Arielle was over having roommates. She had been living in a house with three people when the one she was closest with moved out. She was tired of sharing the fridge, the sofa, her personal space.
“I was over passive aggressively leaving someone else’s dirty dishes in the sink for days on end,” she says. “There was no one moment that pushed me over the edge, but I was just ready to live alone.”
She also wanted a dog. Truth be told, Arielle didn’t just want her own space, she wanted space that she truly owned. It was time to start thinking about home ownership. But that’s not a simple decision in fast-paced, high-priced Washington D.C. where she works as a director of health care for a think tank.
Still, Arielle was up for the challenge. So in January 2016, she began looking at condos around the D.C. area. By Memorial Day, she was a homeowner. Here’s how she did it.
She took a low-pressure approach to her wants and needs.
Arielle wanted to stay in the city so she would be close to her job, which is located a couple of blocks off K Street—the place to be if you work for an advocacy group. An Oregon native, she’d been in the city since she got her masters at Georgetown, and she loved the urban lifestyle where you don’t need a car to live.
And then there was her budget: she wanted to keep her mortgage payment and condo fees below $1,800 a month. That’s a big ask in D.C., where the median price of a house is $575,000 and the median rent is $3,210.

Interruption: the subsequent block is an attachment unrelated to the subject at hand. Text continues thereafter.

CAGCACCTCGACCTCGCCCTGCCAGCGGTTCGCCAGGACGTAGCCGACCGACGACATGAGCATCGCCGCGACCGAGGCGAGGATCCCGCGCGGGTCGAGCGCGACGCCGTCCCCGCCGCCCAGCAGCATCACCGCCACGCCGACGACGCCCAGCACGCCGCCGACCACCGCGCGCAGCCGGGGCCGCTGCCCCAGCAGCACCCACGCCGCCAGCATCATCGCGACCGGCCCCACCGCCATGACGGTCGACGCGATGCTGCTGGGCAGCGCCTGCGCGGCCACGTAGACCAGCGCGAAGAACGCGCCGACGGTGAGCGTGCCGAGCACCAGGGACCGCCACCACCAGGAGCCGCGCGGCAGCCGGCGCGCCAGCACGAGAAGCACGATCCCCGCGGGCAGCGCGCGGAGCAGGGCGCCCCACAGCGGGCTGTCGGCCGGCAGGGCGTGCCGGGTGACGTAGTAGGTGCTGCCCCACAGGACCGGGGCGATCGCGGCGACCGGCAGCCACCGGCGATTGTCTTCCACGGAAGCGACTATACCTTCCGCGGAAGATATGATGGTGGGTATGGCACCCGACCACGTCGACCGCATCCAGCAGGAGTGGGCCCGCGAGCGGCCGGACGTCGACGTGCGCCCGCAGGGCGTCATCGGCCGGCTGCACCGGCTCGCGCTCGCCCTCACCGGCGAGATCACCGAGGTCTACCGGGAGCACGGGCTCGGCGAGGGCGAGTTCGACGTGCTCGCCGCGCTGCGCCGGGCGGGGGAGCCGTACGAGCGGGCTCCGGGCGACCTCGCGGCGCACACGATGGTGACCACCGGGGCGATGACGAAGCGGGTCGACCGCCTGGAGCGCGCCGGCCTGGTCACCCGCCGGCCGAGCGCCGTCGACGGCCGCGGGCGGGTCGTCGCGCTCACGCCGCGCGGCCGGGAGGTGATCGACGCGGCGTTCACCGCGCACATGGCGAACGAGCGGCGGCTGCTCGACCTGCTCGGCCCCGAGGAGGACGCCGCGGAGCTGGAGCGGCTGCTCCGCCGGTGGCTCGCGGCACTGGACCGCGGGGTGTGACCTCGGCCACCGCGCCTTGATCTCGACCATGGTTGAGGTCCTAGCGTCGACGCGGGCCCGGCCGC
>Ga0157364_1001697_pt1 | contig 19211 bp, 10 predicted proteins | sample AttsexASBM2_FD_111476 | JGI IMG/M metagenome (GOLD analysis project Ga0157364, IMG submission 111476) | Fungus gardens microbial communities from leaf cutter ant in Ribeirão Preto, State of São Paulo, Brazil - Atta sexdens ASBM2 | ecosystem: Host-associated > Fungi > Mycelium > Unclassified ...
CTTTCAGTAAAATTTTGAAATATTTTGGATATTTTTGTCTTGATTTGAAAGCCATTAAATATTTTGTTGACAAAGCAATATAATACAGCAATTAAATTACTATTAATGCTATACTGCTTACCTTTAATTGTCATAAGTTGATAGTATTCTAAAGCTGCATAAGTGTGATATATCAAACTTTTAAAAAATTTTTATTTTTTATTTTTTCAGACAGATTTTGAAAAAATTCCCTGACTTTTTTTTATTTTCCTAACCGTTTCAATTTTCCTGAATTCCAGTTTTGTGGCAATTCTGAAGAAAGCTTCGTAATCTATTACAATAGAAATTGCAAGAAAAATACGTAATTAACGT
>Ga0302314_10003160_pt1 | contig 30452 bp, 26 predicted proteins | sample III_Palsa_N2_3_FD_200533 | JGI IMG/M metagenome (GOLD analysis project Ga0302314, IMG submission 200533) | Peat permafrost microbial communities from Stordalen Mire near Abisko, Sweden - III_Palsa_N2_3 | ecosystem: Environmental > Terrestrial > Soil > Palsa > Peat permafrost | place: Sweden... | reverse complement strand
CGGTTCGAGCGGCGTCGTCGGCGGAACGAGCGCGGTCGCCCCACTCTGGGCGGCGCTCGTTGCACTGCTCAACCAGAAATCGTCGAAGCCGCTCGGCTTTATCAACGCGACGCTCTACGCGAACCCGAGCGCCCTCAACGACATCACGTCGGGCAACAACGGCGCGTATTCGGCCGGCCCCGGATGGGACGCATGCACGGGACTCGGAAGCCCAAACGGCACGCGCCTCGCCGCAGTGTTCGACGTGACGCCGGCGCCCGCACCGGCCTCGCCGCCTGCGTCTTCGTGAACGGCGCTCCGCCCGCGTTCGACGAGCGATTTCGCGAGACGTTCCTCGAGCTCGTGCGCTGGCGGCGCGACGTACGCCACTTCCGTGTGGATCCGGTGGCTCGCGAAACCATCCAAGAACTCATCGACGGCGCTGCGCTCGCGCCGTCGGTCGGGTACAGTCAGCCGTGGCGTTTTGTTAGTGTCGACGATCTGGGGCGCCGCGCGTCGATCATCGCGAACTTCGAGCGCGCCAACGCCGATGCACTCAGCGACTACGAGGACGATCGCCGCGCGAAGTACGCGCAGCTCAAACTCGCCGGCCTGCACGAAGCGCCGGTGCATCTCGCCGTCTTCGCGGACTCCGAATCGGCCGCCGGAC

But beyond location and price, Arielle didn’t have a lot of must-haves for what sort of home she wanted to buy. She didn’t want to limit her options, and she figured she could be content with many possibilities.
“Most people get so emotional about buying a home, and I get that,” she says. “It’s a big decision, and it’s a lot of money. But I went into it with this attitude that’s it’s my next home, not my forever home. I was not obsessed with finding the perfect place.”
She started looking, and a 400-square-foot condo just around the corner from where she lived in upscale Logan Circle caught her eye. She put an offer in on it, but she didn’t get it. The tiny place sold for $380,000—$50,000 more than its asking price and way more than her budget of $350,000. No biggie, she thought.
She found a second condo she liked in the same area, a 630-square-foot basement condo. She wasn’t wild about it being in a basement, but after looking at it with her brother, she decided to put an offer in. She didn’t get it, either. It sold for a bit above its asking price of $350,000.
She was willing to rethink her first reaction.
Nearly three months into her house hunt, Arielle was beginning to get a little disappointed. She knew she was in a tough market for a first-time buyer, but it was still taking her longer to find a place than she thought it would. “I had already picked out the puppy I wanted,” she says. “I had a name for him. I had pictured this whole little life for us.” But with no condo, she had to pass on the dog.
Going back to being a renter again wasn’t an option, she says. Neither was moving out to the ‘burbs. She was determined to buy a place. “I was willing to adjust my expectations,” she says.